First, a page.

Thanks so much for your support.
Yee Ha - No bugs now, we're just waiting for snow & ice.
The repaired and refurbished webcam arrived from Canon Factory Service on Friday. I was busy all weekend, but Monday was a nice day so I re-installed it into its dome enclosure that morning. Of course since all the settings were reset in the repair process I had to go through a complete setup again to get things working. In spite of my previous experience that necessitated a call to tech support first to get it seen by my local network. Then I needed another call on Tuesday to get it accessible from outside. So after about 4 hours of hand-holding and scratching my head IT WORKS! And I must say that it looks a lot better than before.
As an aside, IMO Canon tech support is simply the best. They are all US technicians and they really do KNOW the products, they are not just reading off a knowledge base screen. The first tech I spoke to on Monday knew both Mac and Windows Server setups up & down. Then the one I talked with about the networking access issue on Tuesday was on totally top of the fact that it was a setting in my router that would allow the camera to be accessed from the Net. Kudos to Canon. That's a strong reason to buy from them.
On Wednesday my wife Alyssa and I took 2 hours in the afternoon to build a doghouse for the webcam out of scrap lumber we had laying around. It was just something to keep the rain & snow off it and protect it a bit better. Hopefully it will last longer now. In the process we put some insulation around the back of the dome enclosure to keep it a little warmer in the winter since believe me, the electric bill for this thing is not trivial. I also used some silicone sealer in the spots where I think that the ants got into the enclosure. You can see the new structure here:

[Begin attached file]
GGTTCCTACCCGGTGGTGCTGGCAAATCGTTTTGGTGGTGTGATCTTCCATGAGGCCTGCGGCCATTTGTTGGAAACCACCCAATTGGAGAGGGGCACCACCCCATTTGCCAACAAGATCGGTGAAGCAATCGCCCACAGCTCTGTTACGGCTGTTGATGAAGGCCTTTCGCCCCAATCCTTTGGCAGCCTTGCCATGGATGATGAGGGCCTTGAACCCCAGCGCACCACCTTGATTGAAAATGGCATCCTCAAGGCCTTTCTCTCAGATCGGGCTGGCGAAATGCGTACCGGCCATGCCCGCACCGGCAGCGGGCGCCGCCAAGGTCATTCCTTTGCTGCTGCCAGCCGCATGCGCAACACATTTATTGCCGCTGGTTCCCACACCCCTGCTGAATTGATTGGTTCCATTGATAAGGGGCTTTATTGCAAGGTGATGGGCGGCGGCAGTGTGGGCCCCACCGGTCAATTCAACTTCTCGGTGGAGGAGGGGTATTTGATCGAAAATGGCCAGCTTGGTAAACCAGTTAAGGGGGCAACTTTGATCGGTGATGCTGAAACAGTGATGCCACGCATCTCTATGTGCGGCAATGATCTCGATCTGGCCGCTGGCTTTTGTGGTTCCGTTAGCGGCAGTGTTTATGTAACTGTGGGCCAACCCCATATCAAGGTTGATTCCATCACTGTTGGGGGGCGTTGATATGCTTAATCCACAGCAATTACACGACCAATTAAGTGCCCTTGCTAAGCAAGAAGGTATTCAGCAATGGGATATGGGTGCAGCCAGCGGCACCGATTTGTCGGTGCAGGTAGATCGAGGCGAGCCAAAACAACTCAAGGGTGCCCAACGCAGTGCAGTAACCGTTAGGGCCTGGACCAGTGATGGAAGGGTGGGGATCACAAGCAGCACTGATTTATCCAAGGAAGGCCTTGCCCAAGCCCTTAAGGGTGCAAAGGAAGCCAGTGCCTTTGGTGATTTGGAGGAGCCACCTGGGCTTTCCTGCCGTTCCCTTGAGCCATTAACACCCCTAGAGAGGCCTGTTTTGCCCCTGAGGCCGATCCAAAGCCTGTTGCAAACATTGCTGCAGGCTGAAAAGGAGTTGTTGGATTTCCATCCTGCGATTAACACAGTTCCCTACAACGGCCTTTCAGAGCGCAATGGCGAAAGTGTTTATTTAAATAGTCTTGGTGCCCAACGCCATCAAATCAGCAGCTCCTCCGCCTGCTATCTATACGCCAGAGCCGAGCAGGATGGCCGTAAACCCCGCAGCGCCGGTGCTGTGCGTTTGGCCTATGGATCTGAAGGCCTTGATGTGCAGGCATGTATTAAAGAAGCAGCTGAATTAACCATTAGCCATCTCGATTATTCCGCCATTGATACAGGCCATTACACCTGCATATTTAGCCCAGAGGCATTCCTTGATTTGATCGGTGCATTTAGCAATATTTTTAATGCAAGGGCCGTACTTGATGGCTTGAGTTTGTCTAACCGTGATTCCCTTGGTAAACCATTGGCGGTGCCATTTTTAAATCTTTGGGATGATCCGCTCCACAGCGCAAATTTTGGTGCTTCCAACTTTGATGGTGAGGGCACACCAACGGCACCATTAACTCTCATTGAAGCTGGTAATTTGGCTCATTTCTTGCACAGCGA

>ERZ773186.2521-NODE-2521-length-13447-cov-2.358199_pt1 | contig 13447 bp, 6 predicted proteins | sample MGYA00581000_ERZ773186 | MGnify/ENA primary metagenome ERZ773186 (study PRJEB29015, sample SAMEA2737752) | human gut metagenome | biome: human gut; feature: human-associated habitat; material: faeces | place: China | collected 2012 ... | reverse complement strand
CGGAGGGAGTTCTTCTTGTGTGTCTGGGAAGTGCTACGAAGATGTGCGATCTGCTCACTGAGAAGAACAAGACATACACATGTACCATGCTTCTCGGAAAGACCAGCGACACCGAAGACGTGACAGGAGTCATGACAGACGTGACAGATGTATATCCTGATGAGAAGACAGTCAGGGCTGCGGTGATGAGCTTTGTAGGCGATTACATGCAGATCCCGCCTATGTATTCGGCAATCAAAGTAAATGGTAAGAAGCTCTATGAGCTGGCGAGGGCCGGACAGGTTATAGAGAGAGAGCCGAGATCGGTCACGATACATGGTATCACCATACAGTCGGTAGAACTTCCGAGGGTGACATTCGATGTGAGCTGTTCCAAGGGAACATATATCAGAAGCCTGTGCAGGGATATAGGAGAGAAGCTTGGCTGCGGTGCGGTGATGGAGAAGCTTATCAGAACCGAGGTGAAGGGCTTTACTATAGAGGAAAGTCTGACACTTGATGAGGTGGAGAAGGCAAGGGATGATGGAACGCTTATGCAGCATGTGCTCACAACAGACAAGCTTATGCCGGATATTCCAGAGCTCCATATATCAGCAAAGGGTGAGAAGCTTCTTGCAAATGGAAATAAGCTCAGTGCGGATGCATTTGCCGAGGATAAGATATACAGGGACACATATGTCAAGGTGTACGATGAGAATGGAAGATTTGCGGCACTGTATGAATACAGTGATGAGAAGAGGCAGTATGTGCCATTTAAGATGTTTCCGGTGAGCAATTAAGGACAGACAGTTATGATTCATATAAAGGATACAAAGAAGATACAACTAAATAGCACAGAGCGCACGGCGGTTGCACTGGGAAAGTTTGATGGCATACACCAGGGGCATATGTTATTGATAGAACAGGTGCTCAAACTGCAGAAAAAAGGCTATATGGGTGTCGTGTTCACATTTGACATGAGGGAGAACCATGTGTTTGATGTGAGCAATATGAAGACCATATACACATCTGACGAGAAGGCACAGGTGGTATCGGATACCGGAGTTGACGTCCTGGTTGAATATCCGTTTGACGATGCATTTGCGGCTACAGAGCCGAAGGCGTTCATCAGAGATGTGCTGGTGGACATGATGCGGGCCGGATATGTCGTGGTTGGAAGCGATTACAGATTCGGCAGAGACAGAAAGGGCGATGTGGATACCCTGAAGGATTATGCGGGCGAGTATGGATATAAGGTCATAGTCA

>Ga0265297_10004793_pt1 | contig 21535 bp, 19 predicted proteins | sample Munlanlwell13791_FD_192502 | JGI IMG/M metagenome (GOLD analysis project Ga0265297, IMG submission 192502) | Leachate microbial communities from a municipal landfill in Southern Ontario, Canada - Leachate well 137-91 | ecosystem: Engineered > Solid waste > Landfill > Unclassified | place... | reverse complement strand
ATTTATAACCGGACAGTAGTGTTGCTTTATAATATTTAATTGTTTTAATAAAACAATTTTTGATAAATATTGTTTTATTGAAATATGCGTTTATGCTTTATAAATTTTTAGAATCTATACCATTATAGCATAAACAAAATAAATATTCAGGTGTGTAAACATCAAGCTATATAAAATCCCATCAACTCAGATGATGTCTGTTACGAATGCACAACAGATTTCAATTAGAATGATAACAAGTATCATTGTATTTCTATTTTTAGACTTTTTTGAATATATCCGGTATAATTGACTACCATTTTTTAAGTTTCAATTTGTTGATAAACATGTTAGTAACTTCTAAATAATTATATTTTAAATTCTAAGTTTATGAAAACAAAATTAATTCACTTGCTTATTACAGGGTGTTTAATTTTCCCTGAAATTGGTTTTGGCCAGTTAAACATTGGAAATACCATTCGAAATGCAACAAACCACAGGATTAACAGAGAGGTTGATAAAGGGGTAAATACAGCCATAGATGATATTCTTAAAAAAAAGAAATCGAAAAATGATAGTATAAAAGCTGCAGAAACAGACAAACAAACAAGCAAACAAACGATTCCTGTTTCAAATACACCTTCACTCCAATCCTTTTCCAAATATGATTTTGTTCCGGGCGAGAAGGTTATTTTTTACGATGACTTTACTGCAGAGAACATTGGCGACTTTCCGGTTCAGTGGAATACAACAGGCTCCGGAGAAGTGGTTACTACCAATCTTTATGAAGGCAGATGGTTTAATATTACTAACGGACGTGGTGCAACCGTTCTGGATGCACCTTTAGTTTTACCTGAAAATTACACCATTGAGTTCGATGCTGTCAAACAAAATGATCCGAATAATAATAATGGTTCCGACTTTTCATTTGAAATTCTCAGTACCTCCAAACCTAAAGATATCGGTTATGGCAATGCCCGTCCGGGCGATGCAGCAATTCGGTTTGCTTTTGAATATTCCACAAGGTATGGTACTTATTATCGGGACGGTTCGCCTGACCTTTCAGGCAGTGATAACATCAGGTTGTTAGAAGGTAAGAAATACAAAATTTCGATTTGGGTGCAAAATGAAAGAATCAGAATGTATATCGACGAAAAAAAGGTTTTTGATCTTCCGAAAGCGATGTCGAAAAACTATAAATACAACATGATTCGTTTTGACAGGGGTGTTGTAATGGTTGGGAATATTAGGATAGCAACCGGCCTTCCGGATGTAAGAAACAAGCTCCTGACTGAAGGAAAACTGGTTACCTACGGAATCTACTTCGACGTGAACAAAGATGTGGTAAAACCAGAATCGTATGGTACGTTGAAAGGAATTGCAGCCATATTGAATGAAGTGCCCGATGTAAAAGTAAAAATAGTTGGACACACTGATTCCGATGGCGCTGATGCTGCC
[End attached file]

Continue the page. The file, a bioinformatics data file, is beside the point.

My apologies to all you carpenters and contractors out there. [grin]
When I set up the camera I noticed that there were some new functions in the software. One nice one was the ability to adjust the image quality. I set the main picture quality to maximum, yielding a 3340k average sized image. It is significantly better than before. In addition I reset the presets for the snapshots. Here are the ones I chose:
1 - Cathedral Ledge full view
2 - Camber/Reverse Camber
3 - Thin Air full
4 - Thin Air traverse
5 - Standard Route chimney
6 - Goofer's
7 - The Prow
'8 - The Prow triangular roof
9 - Recompense Beast Flake
10 - Upper Refuse top out
11 - Little Feet
12 - Airation / Pine Tree Eliminate
13 - Diagonal - winter the ice pillar
14 - tourist overlook
Unfortunately I can't label these on the site, but at least now you know what they are.
Up on one of the Mount Washington Valley's finest crags and want to know what that climb you're looking at is? Or maybe you're on your way up from Boston and want to check out the Ice Report for your upcoming weekend plans. Or more likely, you're at work just want to daydream about your next adventure. Well if you have a smart phone handy, you can get to NEClimbs from anywhere you have cell service. While it doesn't offer every single feature of the site and it's not an "app", in mobile form, it does do a whole lot and is very useful. Here is the live link to the mobile version of NEClimbs:
Check it out and if you have issues on your specific phone, please feel free to let me know.
Join us and LIKE us on Facebook. I'll try and post some interesting pix every Thursday and the latest Ice Report in the season, tho certainly not the whole Report. Here's where you can check it out:
Have fun and climb safe,
The White Mountain Report
North Conway, New Hampshire
|In 1961 I led this chimney in a state of metabolic uproar. At the base of the pitch I smoked several cigarettes (the first and last ones of my life). This was to calm me. Then I spooned half a jar of honey. This was to ensure superhuman strength. Mort Hempel, my partner, watched this silly ritual with mouth agape and eyes exploding with fear.|